It’s a scary concept: that sweet-smelling, SPF-fortified lotion you rub on your face to prevent cancer could one day be the cause. And your daily lotion isn’t the only beauty product with potential hidden dangers: Peek at the label on your shampoo, face wash, and even your lipstick, and you’ll likely see a series of hard-to-pronounce, unrecognizable ingredients.
If you’ve already noticed, you’re not alone: Consumers are increasingly worried about the formaldehyde, parabens, and other chemicals commonly found in health and beauty products–and they’re hungry for alternatives. Recent BBMG surveys asked conscious consumers about their habits and attitudes toward beauty products. We’ve heard concern and confusion over everything from ingredients and manufacturing processes to environmental impact. The main takeaway? It’s nearly impossible to find beauty products that are healthy, environmentally safe, and easy on the wallet.
Today’s New Consumers–those 70 million influential shoppers looking to make practical yet values-driven purchases–are eager for a brand that’s authentically natural, safe and, of course, effective. As with any market gap, this one presents an opportunity. Now’s the time for a large beauty brand to step up: Erase the clutter and address consumer concerns in a way that will decrease confusion and amplify shopper loyalty.
But not without first addressing these five key areas of concern:
Ingredients: Make it clean, make it safe.
When products are made from non-toxic ingredients, consumers take notice and take out their wallets, as evidenced by the unflagging devotion to brands like Mrs. Meyer’s, whose ingredient lists are recognizable and straightforward. The company started from humble beginnings and still contains humble ingredients; today, thanks to distribution from parent company SC Johnson, you can’t walk into a pharmacy without spying one of Mrs. Meyers’ friendly soaps. Which means–contrary to popular belief–it’s possible to achieve mainstream scale without compromising your sustainable values.
But mass distribution from a large parent company doesn’t necessarily guarantee success. Earlier this year, Burt’s Bees, the beauty industry’s beloved stalwart, saw its growth projections cut (by about $250 million) by parent company Clorox.
Labeling: Why all the secrets? Make the complicated stuff easier to understand.
Or, as one consumer told us: “With all those lengthy chemical names, who could know what’s safe and what isn’t?” Sure, not every good-for-you product has ingredients with simple names, and sinister-sounding ingredients like diethanolmine and stearalkonium chloride can be handy foaming and softening agents. But, you would be surprised by how many consumers just want to know what it all means. If you must include it, explain it–something Gerber has put into practice with detailed answers and explanations on its baby-food website.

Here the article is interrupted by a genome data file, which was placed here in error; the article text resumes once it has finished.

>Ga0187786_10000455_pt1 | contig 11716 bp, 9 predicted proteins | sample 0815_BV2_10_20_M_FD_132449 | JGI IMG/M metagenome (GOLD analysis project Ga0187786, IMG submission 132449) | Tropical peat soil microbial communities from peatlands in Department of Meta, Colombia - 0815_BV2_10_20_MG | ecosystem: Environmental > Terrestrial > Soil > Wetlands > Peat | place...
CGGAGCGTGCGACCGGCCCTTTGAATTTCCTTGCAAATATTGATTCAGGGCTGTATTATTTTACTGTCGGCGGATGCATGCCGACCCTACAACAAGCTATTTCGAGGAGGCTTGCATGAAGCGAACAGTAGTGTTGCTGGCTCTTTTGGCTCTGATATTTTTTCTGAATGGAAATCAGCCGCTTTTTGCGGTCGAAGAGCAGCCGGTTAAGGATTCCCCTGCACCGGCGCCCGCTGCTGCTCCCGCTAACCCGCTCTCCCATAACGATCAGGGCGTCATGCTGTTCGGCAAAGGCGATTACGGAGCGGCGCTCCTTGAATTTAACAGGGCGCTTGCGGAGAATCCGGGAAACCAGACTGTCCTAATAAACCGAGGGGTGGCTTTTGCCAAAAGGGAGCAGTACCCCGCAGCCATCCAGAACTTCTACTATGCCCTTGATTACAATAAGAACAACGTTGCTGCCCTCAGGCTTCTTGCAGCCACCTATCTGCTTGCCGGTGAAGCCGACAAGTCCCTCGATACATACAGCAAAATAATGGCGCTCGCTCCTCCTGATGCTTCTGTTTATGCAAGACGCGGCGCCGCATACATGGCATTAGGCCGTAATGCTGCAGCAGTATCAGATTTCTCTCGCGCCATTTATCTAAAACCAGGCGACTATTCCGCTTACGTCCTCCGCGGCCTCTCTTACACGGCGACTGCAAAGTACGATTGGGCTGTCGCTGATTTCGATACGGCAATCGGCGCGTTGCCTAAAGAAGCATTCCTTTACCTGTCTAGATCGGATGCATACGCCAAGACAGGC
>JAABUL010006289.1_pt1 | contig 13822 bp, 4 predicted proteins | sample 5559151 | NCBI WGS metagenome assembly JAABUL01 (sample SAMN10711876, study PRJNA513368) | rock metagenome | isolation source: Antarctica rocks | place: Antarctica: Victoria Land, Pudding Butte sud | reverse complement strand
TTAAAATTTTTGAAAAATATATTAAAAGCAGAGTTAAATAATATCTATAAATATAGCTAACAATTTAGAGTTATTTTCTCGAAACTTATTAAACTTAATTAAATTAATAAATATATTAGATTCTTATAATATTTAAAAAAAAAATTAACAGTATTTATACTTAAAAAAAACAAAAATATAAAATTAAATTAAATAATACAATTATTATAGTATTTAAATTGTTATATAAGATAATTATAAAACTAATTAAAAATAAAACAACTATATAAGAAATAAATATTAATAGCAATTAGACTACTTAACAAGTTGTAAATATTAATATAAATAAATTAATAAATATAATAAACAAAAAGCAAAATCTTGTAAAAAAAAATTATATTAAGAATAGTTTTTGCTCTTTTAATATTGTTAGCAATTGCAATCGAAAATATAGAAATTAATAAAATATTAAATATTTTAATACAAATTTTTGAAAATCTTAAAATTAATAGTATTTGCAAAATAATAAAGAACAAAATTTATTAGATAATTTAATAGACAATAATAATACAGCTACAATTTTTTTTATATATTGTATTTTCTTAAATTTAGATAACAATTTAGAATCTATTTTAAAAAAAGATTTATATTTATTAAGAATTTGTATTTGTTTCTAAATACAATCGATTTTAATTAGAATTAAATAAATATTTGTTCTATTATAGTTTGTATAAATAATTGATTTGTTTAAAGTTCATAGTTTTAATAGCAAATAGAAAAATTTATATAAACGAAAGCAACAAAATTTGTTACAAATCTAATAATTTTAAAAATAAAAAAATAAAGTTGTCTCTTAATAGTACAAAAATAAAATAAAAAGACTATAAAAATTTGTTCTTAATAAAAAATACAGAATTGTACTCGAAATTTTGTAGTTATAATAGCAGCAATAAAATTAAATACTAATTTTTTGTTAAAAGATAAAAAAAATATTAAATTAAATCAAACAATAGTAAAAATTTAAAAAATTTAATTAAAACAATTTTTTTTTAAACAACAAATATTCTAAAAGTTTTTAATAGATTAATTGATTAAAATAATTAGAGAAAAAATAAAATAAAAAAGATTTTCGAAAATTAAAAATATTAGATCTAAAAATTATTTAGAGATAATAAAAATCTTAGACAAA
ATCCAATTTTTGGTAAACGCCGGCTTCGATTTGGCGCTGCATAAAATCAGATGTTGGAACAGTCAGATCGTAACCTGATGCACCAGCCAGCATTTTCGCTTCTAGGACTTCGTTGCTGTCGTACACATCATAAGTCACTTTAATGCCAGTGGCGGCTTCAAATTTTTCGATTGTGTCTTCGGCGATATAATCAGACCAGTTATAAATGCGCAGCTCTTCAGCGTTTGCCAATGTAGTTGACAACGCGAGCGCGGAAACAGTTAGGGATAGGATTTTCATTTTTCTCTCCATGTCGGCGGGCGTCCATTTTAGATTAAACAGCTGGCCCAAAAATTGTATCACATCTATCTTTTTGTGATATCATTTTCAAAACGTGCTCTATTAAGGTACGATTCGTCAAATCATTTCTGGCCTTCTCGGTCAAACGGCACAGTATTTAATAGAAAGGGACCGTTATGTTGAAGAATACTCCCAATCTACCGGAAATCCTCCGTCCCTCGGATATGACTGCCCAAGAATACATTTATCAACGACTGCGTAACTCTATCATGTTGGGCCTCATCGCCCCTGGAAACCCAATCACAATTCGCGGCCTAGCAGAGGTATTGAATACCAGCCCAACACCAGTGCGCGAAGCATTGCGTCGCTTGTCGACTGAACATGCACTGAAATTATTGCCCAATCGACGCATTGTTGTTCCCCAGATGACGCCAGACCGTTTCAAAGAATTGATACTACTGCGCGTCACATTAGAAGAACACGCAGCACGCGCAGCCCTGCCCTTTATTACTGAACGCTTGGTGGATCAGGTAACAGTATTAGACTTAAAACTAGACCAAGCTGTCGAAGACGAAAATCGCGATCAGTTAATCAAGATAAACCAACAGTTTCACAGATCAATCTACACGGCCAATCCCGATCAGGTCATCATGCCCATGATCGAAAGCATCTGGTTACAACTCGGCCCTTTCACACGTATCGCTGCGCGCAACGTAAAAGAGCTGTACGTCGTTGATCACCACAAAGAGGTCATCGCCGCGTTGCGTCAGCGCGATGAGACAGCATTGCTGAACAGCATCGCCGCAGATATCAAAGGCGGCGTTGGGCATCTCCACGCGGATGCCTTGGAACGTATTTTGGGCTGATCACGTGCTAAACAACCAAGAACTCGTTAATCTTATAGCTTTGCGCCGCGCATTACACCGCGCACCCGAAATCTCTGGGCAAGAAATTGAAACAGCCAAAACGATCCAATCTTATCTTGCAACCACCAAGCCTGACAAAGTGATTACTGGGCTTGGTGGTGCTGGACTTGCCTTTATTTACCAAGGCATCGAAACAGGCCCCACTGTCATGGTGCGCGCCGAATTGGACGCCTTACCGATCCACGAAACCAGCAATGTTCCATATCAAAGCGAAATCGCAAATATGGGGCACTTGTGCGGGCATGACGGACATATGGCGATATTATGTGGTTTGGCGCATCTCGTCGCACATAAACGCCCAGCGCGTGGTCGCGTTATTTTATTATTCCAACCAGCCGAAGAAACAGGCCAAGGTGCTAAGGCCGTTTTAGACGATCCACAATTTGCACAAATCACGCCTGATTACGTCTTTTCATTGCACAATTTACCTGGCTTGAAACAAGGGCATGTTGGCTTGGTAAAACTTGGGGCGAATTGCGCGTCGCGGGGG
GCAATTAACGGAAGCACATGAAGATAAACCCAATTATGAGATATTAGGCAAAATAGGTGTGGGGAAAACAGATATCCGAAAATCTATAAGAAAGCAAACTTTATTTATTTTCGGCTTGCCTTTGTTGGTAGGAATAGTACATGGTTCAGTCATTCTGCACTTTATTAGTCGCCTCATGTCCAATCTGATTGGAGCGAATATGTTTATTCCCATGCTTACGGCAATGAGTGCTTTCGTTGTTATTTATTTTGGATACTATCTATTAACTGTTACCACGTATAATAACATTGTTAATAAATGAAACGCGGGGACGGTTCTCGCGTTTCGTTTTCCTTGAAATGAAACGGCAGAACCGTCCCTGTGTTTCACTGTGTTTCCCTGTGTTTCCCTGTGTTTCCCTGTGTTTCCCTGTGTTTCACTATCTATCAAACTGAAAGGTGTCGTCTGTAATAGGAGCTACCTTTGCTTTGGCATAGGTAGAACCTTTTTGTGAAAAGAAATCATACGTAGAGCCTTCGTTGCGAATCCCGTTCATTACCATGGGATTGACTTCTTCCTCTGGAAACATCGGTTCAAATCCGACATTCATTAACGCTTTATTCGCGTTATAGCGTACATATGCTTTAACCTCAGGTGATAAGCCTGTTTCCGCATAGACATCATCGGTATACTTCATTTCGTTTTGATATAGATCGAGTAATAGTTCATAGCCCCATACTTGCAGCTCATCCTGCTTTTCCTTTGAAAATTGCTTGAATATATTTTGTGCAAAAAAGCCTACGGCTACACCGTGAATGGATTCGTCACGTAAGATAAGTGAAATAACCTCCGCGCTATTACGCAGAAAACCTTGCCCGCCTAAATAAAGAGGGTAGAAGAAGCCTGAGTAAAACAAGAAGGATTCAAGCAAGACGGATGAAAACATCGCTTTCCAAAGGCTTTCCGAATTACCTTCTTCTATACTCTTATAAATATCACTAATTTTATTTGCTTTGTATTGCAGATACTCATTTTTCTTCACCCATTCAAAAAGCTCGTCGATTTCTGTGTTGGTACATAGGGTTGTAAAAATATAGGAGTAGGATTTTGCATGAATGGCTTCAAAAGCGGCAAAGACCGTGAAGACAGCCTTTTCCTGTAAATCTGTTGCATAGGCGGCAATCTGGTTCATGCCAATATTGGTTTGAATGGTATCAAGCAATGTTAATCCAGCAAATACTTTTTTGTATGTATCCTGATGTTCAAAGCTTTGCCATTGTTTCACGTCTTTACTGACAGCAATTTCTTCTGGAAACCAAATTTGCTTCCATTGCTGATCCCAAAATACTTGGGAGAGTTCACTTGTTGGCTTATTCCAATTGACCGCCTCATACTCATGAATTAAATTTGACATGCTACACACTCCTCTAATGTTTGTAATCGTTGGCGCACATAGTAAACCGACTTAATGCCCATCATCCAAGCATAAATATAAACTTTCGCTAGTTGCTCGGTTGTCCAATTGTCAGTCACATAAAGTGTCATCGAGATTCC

Certification: It’s time for a trustmark with mainstream appeal.
Consumers love turning over a package and spotting a seal of approval like USDA Organic or FSC Certified. Third-party certifications have the ability to sway purchasing power–but only when the certification is clear and universally recognized. Although the Leaping Bunny logo has a long way to go toward mainstream awareness, it’s a good start. This beauty industry trustmark, administered by the Coalition for Consumer Information, certifies that no animal testing is used in any phase of product development. More often than not, when New Consumers see this logo, they add the product to their shopping cart.
Conversation: Social Media is your friend.
When it comes connecting with consumers, wannabe sustainable beauty brands can learn from success stories in other industries. Whether it’s gDiapers empowering like-minded moms to connect on Facebook, Warby Parker encouraging stylish shoppers to compare photos of their new specs, or Lululemon‘s yoga devotees discussing training tips, it’s about having a unique, authentic voice and steering–not dictating–conversations with your most influential followers.
Packaging: Simple doesn’t always mean boring.
Sure, a fancy bottle might attract a certain consumer. But for the New Consumer, all that potential waste is a turn-off. Our survey respondents repeatedly mention Seventh Generation’s cardboard laundry detergent container. With 66% less plastic than the average bottle, it not only attracts consumers, but can also serve as inspiration for beauty products, which have liquid consistencies that aren’t much different than a detergent’s.
Of course, successfully addressing these concerns won’t mean much unless your product actually works. Consumers want safer choices, but efficacy is still the number-one purchase driver–which explains why BBMG’s Triple Value Proposition is such a powerful concept. Innovative brands willing to invest in the research, development, and strategic marketing of natural products that also deliver results will get that most beautiful of rewards: customer devotion.